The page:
I had a friend growing up. One of those forced friendships where our mothers somehow met and got along nicely then decided we had to be friends. After over twenty years, I can’t remember his real name, despite the fact we were somewhat neighbors and had to interact almost every other day.

All I remember about this kid is his mother saying he had ADD. I remember her constantly shaking a bottle of pills at him. Ritalin. Even now, I can remember the kid’s prescription but fail to recall his name.

Let’s call him Billy.

Billy and I, in our indentured friendship, would constantly get into trouble. Well, I would get in trouble. Billy’s mom would sigh and sift through her purse, shaking the pills before popping a couple into Billy’s mouth and going on some explanation about how Billy just needed his Ritalin.

As I held whatever side of my head my mother decided to smack me upside, I couldn’t help but hate Billy. Whenever anything happened, and I got my ear’s boxed in, Billy would just be subject to a couple little pills.

One time over at this kid’s house, I managed to be stuck standing in the corner. Billy played along with a toy car on the floor behind me. I could hear the motor sounds he made with his mouth. As some cartoon blasted off on tv, and he spun in circles with the car, I snuck a peek over before my mother shouted “Face to the wall!” or something of the sort.

Afterwards, on the car ride home, I told my mother how I hated hanging out with Billy. She sat there trying to convince me how Billy was really my friend (He wasn’t), and I really liked him (I didn’t), I had the the type of meltdown you have after being sent to the corner in another kid’s house. After being the accessory to a crime yet being the only one punished. Read as- I flipped the fuck out in the back of my Mom’s car. Tears streaming and me screaming about how much I hated Billy and his mom. I remember going over how every time we hung with them, I got in trouble while Billy only had to take some pills.

“Well, he is a fucking Spaz.” My mother told me. I didn’t know what a ‘Spaz” was , but it definitely seemed to be something fitting of Billy.

Is Spaz one of those words you can’t say anymore? I don’t know, my mother never much cared for political correctness or non-offensive language.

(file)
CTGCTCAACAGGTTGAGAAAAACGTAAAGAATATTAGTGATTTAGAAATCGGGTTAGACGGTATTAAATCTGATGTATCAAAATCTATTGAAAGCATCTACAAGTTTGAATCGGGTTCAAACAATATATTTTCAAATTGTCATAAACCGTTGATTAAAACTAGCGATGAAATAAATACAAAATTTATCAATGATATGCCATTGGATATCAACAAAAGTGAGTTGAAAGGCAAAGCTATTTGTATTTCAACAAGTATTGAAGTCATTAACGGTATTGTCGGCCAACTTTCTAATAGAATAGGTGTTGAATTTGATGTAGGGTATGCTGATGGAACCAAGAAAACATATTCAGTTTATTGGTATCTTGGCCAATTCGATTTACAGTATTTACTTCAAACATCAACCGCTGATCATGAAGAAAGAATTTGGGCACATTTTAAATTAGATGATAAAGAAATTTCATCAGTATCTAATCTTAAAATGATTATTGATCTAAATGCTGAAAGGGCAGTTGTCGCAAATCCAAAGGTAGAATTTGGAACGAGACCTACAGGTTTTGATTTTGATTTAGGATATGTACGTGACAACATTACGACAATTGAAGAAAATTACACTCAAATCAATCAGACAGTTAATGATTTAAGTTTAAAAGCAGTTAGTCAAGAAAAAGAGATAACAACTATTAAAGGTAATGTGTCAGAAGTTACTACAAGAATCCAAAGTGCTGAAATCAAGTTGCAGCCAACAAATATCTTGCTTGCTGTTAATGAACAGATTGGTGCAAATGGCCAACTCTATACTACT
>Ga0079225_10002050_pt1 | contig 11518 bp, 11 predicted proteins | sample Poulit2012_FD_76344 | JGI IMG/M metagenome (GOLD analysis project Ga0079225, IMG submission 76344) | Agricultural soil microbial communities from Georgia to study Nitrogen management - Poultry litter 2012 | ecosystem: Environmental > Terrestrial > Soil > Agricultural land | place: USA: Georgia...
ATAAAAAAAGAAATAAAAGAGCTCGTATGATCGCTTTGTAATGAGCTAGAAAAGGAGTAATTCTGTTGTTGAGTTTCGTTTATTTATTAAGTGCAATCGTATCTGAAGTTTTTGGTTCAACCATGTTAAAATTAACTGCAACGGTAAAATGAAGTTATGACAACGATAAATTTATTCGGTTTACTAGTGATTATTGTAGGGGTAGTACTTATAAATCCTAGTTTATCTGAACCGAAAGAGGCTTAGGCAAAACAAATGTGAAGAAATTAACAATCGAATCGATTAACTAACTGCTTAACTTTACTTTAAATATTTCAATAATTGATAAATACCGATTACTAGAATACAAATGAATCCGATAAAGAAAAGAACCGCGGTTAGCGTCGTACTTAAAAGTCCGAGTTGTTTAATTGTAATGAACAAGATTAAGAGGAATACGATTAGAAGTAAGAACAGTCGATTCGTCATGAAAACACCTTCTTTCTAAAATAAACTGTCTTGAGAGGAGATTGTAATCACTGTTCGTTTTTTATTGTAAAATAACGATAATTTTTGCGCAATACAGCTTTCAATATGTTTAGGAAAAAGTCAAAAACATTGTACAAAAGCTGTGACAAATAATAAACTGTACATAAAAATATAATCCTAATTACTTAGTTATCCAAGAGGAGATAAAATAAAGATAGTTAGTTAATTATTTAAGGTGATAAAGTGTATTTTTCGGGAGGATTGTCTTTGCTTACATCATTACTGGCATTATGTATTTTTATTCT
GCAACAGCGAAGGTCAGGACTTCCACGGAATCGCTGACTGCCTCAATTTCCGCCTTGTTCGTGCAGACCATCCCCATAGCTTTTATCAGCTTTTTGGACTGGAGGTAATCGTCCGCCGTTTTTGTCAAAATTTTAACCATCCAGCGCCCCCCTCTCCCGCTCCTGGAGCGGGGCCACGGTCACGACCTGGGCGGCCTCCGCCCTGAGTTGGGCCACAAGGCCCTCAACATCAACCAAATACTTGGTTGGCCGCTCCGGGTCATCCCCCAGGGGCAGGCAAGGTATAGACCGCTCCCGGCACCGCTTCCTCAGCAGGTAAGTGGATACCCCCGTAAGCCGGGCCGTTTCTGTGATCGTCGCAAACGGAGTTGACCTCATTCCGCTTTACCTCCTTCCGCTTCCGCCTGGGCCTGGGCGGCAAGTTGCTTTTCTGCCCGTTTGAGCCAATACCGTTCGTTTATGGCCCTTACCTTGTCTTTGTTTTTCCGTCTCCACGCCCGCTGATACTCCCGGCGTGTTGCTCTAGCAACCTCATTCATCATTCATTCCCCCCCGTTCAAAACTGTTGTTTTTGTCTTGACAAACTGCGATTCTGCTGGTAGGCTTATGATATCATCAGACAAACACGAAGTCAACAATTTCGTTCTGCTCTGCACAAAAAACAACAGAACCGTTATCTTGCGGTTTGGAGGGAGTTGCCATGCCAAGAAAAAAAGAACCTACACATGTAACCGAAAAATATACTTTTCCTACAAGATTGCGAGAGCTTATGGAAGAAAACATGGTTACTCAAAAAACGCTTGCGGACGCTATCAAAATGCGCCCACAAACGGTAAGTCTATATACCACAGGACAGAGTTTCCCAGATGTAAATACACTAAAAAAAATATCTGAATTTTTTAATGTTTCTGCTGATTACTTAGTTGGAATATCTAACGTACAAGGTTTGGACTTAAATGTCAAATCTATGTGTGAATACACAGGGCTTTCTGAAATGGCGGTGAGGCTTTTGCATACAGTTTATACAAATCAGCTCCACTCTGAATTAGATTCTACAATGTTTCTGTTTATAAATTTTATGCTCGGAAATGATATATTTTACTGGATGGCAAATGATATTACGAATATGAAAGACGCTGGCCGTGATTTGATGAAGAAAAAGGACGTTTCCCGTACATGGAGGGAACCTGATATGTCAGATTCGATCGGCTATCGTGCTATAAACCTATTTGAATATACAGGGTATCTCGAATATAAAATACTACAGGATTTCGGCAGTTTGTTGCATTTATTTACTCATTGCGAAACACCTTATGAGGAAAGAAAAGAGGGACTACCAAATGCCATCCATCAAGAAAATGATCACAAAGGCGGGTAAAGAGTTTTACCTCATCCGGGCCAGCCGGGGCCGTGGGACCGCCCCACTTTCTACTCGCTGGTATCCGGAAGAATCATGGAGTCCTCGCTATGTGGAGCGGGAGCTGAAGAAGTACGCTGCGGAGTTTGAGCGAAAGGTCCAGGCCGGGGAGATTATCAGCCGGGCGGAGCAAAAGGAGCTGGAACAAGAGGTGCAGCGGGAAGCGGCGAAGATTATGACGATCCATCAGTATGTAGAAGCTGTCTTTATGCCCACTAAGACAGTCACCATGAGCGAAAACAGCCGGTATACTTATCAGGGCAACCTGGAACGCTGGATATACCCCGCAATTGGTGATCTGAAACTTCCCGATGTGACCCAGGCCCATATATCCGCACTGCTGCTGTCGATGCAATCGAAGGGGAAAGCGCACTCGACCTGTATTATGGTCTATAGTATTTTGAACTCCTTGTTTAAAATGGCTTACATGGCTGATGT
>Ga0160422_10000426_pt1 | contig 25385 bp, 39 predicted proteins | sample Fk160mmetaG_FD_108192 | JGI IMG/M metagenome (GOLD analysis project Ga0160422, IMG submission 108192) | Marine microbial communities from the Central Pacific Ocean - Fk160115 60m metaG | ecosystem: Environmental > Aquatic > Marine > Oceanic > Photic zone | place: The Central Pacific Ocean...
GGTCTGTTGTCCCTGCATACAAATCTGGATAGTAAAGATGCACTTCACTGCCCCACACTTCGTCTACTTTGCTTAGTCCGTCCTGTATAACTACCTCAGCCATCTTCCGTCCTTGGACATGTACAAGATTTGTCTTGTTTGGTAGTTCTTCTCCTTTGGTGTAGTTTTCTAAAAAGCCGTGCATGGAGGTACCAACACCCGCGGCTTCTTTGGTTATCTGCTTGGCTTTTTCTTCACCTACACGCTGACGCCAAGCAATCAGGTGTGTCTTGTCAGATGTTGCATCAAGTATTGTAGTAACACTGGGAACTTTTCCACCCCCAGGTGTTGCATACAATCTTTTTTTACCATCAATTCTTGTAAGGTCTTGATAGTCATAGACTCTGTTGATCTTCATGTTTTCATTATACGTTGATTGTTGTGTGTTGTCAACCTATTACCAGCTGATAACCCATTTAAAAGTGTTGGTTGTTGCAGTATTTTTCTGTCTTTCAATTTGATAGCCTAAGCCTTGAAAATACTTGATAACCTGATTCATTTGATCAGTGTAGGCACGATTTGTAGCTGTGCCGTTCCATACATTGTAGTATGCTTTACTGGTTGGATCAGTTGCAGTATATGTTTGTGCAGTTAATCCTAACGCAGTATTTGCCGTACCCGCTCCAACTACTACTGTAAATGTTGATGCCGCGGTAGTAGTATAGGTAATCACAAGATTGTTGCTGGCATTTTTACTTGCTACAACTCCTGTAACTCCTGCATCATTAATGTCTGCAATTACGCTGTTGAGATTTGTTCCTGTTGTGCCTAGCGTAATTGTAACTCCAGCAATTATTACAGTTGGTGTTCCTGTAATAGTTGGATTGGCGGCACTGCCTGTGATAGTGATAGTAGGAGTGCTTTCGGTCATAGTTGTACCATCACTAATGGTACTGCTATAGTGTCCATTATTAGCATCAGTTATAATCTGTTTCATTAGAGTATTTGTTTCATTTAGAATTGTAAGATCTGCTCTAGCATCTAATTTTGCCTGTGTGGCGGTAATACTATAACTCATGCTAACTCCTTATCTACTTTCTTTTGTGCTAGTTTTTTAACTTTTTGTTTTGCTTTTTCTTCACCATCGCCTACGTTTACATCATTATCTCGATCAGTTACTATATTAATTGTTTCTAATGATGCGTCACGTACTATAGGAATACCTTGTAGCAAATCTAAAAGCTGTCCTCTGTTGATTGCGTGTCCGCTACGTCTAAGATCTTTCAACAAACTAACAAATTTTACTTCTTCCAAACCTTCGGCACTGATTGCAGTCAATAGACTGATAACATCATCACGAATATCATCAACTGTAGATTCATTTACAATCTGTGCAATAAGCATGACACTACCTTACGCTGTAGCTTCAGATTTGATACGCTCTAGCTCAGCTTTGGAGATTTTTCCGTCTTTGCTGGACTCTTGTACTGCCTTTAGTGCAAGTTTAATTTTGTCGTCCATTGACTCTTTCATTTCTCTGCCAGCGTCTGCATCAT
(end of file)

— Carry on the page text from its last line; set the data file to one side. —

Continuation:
As a kid, only four or five, Billy being a Spaz was a justifiable answer to me. I didn’t know what it meant. All I knew is occasionally my mother would tell me to stop being one and I fucking hated Billy. I didn’t want to be anything like Billy.

My mother and his mother stopped being friends after I accidentally told Billy, in front of his mother, that my mother told me he was a fucking spaz. I also got hit upside the head extra hard that day.

In all the years after, I’ve never had a friend I disliked as much as I disliked Billy. I had plenty of toxic friendships in my early twenties, none compare to the friendship with Billy.

Looking back, I always focused on the Ritalin. To the point I forgot my so-called buddy’s name. All I remembered was the clockwork movement of his mother whenever he acted up. Her hand reaching into her purse. The word ‘Ritalin’ coming out of her mouth. The pills shaking in the bottle.

There’s another side to the memories. The time after Billy took his pills. We never interacted much after the punishments were doled out. Even on the few occasions I would bridge the gap and try to reconnect with Billy, he seemed impossible to connect with.

I don’t know what happened to him or his mother after finally breaking free from the shackles of forced play dates. It took twenty-plus years to realize Billy probably hated me as much as I hated him.

The other side of the memory. The dark side. Where Billy sits there staring blankly out the window or at some speck of dust laying in front of him. Where conversation with him is robotic. I remember Billy reacting to the Ritalin with the same terror I did to my mother’s smacks.

Whatever trouble we got into at the time was the type of trouble I imagine most young kids with any ounce of freedom would get into. We were rough-housing or testing our boundaries. But, we were always being kids.

I don’t know if Billy was a ‘spaz’ or whatever. All I know is, his window of freedom, of being a kid, lasted from the beginning of our forced hangouts to when his mother began shaking the pills at him.

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